Of course. We have a big network and the Congress has always been a mass-based party. Yes, the recent elections were a setback, but that is more to do with perceptions.

There have been problems on issues, but not with the party. Clear misconceptions were created against our party.

We will have to prioritise issues and we will once again prove what the Congress can do.

The Congress-Nationalist Congress Party did a lot of positive things, some policies were good and the BJP government is continuing with them.

Why did your leadership fail to take it to the public? Where was a disconnect in your campaign?

The nature of campaigns have changed. Social media has become more effective than print. Social media has replaced print, because it is more personalised and effective to drive home a point.

We can't blame anybody for not being able to drive across the message.

Do you feel vindicated that you have been brought back to head the party?

(Smiles) I would not like say it is vindication. Not at all.

In spite of whatever problems I faced, my constituency and the people of the state have supported me. I never was away from my party.

I have always remained connected to the people and party leadership without any complaints and I worked silently. I believe the party has acknowledged my work.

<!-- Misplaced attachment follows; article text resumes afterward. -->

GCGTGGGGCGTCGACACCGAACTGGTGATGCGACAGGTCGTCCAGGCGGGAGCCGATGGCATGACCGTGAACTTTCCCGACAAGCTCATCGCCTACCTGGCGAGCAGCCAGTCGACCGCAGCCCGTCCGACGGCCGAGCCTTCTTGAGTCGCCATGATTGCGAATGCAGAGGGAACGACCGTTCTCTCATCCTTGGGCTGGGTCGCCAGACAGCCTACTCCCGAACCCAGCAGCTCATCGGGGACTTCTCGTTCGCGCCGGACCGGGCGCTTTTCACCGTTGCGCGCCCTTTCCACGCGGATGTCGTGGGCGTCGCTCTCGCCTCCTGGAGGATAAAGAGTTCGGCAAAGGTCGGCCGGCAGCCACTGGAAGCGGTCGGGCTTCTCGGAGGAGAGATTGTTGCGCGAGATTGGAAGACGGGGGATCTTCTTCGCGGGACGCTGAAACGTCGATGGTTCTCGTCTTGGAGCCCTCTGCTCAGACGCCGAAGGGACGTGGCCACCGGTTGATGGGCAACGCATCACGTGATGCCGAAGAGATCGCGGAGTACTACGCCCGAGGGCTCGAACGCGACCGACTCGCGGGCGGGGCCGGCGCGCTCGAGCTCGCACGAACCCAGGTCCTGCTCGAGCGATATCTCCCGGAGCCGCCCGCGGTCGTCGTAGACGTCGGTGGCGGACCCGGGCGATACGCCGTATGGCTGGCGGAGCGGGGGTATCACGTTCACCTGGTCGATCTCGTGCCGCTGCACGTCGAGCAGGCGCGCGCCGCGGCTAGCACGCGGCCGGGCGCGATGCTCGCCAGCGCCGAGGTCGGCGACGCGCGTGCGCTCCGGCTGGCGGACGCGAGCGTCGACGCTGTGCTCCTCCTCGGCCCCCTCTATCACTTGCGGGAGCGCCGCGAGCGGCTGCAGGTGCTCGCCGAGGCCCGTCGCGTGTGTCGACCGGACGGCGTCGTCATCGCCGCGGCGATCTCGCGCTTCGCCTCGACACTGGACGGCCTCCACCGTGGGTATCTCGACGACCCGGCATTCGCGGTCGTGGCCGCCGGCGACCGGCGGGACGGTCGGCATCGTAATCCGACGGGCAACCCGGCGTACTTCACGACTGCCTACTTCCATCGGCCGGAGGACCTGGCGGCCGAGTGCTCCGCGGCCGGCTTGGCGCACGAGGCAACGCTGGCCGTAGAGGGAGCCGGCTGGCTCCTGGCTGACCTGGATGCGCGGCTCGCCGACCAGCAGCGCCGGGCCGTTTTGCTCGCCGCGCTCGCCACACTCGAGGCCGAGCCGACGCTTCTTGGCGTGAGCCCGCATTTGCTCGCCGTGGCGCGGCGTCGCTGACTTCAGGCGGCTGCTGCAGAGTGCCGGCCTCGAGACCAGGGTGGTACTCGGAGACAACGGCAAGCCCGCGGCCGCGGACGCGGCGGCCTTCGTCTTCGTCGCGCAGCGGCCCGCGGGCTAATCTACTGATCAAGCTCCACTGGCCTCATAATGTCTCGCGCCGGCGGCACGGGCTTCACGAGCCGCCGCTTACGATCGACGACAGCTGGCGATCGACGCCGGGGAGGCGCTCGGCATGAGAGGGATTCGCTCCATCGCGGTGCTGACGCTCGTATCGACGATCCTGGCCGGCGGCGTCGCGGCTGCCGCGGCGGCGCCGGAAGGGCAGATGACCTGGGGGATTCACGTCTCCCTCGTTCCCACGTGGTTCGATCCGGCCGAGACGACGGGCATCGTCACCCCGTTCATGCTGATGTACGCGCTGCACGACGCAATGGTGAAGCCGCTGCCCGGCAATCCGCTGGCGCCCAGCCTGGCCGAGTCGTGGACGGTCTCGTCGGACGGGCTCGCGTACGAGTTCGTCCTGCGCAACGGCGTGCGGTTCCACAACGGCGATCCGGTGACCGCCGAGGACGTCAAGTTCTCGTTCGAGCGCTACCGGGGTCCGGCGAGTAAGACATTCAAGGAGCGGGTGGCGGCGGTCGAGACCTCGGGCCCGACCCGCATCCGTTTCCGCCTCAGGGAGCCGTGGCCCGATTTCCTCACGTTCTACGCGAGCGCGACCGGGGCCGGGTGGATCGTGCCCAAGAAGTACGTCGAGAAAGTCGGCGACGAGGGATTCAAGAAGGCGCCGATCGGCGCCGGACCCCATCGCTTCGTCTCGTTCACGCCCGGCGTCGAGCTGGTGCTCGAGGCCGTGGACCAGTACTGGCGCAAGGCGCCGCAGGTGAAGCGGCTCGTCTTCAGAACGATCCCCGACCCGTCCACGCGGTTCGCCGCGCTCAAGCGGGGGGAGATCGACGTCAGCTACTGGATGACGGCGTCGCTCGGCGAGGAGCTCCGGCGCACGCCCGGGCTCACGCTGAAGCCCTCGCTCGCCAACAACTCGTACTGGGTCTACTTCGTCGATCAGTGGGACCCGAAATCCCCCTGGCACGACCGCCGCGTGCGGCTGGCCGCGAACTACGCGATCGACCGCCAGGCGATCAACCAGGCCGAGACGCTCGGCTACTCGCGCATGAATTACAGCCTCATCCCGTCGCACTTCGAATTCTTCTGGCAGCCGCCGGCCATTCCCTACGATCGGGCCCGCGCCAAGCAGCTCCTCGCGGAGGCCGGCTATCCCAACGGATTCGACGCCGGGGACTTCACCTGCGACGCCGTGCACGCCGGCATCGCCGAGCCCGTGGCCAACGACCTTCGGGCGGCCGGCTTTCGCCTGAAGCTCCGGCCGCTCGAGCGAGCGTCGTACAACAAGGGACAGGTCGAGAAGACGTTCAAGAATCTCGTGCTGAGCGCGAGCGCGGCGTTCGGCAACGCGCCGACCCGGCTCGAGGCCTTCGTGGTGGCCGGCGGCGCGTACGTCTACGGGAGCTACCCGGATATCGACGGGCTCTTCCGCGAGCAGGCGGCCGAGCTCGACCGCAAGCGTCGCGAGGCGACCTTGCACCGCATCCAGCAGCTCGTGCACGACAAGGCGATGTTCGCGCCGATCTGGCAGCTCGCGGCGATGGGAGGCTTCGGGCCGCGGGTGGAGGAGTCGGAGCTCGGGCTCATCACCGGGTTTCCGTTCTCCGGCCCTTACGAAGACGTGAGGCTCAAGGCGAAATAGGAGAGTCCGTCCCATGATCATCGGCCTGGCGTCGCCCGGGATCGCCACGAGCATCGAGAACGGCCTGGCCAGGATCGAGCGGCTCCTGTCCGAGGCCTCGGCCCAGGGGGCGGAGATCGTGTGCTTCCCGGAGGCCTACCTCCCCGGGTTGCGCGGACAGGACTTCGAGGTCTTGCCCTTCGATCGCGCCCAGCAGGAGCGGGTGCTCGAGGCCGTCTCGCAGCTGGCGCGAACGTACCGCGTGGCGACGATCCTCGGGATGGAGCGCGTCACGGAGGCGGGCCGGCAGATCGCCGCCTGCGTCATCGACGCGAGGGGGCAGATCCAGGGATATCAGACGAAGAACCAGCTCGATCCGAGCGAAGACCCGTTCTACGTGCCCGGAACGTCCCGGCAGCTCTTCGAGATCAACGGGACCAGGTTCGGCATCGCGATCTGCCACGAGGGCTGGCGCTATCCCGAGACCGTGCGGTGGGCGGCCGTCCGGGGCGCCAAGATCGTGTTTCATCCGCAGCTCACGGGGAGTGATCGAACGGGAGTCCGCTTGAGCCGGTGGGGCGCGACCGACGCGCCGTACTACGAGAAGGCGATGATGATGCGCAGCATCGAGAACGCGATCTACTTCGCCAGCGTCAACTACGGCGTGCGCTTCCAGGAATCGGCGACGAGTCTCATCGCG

This is such a politically safe reply you have given.

So you want a headline! (Laughs aloud.) But seriously, you need to understand the Congress has given us all a lot.

I am happy they have given me this responsibility at a time when the party needs to come back.

Forget whatever happened, we have to move ahead.

Is corruption an issue for your party? Does it matter at all, with you becoming party president?

The media needs to clean up its image. I will not say anything on a sub-judice matter. But the fact is corruption is an issue for our party and me.

It is a fact that people will expose corruption in government, outside and in public places. It will not be tolerated and that is our agenda.

The Congress has a new leader after it faced one of the worst debacles ever in the state.

We have seen very good times, this is another experience. All parties face good and bad times.